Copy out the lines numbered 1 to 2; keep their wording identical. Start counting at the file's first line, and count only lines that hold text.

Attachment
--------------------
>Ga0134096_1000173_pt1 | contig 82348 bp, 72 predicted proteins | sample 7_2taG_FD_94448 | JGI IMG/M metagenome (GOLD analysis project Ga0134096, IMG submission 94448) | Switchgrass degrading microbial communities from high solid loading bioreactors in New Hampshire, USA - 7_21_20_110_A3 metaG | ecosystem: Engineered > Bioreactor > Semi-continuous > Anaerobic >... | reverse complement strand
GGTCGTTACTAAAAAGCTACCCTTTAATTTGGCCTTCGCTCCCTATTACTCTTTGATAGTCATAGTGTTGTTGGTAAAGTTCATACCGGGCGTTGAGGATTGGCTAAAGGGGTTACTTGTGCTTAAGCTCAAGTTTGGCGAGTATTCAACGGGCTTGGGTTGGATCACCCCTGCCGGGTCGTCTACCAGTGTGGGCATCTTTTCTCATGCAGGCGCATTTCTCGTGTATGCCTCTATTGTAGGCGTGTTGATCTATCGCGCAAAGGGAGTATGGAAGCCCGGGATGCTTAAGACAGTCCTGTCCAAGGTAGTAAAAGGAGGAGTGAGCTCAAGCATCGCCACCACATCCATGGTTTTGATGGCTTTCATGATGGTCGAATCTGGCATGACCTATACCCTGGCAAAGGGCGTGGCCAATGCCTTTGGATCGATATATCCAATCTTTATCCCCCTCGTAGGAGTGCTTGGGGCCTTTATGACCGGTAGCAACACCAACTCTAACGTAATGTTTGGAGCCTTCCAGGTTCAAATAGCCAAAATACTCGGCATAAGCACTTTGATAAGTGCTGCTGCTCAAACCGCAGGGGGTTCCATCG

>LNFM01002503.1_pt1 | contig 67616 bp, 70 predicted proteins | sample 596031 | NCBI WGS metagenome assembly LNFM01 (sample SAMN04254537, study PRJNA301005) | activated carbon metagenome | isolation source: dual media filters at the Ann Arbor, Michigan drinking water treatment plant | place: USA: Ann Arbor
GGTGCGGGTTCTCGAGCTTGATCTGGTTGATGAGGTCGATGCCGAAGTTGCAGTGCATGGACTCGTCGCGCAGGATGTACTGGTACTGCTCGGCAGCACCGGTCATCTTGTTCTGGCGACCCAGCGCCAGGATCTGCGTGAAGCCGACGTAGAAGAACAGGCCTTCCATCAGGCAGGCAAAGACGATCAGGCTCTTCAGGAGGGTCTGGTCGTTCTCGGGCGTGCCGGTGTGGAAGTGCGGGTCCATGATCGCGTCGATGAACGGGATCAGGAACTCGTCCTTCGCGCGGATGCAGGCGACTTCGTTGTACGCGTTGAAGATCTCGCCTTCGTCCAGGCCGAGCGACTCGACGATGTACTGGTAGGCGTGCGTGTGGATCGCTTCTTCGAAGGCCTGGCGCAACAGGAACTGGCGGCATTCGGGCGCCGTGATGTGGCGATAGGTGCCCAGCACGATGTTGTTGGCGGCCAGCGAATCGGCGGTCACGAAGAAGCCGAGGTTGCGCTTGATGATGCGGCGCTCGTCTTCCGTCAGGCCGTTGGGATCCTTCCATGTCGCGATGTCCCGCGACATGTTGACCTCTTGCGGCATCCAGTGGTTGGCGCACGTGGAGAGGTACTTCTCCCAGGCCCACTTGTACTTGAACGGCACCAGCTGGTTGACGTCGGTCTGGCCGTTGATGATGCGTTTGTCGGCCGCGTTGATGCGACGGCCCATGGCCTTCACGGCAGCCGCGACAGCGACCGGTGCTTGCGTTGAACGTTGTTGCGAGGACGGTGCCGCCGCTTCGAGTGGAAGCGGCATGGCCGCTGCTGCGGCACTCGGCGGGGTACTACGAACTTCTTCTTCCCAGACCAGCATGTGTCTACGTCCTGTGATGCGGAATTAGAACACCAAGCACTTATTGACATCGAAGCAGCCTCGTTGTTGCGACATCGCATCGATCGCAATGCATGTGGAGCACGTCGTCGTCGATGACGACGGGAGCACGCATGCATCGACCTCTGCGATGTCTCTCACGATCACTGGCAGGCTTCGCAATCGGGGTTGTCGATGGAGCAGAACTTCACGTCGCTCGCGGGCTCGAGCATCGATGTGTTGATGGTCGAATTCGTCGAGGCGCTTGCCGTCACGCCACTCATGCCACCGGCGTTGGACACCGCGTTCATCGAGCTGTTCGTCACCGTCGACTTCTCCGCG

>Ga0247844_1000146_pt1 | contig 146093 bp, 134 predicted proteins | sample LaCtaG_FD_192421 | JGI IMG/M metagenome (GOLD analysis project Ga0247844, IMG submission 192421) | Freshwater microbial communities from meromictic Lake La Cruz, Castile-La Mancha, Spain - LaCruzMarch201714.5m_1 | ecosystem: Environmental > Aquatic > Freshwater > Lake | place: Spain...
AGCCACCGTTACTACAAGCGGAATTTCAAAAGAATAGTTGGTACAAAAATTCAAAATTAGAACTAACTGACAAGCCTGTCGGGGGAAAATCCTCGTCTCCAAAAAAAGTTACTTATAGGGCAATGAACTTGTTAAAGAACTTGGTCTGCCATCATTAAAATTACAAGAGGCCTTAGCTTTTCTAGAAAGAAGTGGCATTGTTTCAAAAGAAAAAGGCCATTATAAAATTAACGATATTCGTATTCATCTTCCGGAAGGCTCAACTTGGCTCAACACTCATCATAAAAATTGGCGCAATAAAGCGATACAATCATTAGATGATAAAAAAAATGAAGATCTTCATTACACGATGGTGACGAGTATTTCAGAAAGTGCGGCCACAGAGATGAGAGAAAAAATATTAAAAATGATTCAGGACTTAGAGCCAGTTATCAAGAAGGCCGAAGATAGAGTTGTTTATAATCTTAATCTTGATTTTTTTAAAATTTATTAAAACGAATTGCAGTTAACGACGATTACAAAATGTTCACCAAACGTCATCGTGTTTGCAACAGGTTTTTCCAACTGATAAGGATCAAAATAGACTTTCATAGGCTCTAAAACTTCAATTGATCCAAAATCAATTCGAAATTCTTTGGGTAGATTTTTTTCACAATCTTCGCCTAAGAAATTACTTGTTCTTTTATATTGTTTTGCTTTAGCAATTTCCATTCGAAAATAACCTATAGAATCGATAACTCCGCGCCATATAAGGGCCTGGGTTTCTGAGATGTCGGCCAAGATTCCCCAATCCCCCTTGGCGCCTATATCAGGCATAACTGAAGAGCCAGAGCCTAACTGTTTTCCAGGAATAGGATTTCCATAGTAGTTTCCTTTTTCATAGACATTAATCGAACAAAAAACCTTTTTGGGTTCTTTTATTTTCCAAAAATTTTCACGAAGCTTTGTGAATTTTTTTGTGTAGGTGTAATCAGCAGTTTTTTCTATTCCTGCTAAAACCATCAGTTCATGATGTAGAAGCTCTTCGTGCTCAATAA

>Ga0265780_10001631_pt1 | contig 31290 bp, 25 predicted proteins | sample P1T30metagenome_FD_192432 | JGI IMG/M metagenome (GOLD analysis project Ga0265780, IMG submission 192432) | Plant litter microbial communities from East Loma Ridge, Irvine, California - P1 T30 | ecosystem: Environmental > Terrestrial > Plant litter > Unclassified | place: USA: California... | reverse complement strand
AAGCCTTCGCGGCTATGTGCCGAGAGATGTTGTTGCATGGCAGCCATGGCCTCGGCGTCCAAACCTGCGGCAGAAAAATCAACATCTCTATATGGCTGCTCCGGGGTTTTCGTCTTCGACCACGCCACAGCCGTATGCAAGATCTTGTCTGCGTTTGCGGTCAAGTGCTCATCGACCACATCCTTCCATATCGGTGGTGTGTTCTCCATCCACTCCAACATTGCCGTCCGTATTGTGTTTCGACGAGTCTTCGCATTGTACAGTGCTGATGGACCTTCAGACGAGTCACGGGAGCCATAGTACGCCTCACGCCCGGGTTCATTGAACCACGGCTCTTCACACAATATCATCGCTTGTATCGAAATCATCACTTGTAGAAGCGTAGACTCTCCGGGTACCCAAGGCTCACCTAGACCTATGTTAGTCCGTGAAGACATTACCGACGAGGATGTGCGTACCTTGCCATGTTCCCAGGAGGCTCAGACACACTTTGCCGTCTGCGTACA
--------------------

>Ga0134096_1000173_pt1 | contig 82348 bp, 72 predicted proteins | sample 7_2taG_FD_94448 | JGI IMG/M metagenome (GOLD analysis project Ga0134096, IMG submission 94448) | Switchgrass degrading microbial communities from high solid loading bioreactors in New Hampshire, USA - 7_21_20_110_A3 metaG | ecosystem: Engineered > Bioreactor > Semi-continuous > Anaerobic >... | reverse complement strand
GGTCGTTACTAAAAAGCTACCCTTTAATTTGGCCTTCGCTCCCTATTACTCTTTGATAGTCATAGTGTTGTTGGTAAAGTTCATACCGGGCGTTGAGGATTGGCTAAAGGGGTTACTTGTGCTTAAGCTCAAGTTTGGCGAGTATTCAACGGGCTTGGGTTGGATCACCCCTGCCGGGTCGTCTACCAGTGTGGGCATCTTTTCTCATGCAGGCGCATTTCTCGTGTATGCCTCTATTGTAGGCGTGTTGATCTATCGCGCAAAGGGAGTATGGAAGCCCGGGATGCTTAAGACAGTCCTGTCCAAGGTAGTAAAAGGAGGAGTGAGCTCAAGCATCGCCACCACATCCATGGTTTTGATGGCTTTCATGATGGTCGAATCTGGCATGACCTATACCCTGGCAAAGGGCGTGGCCAATGCCTTTGGATCGATATATCCAATCTTTATCCCCCTCGTAGGAGTGCTTGGGGCCTTTATGACCGGTAGCAACACCAACTCTAACGTAATGTTTGGAGCCTTCCAGGTTCAAATAGCCAAAATACTCGGCATAAGCACTTTGATAAGTGCTGCTGCTCAAACCGCAGGGGGTTCCATCG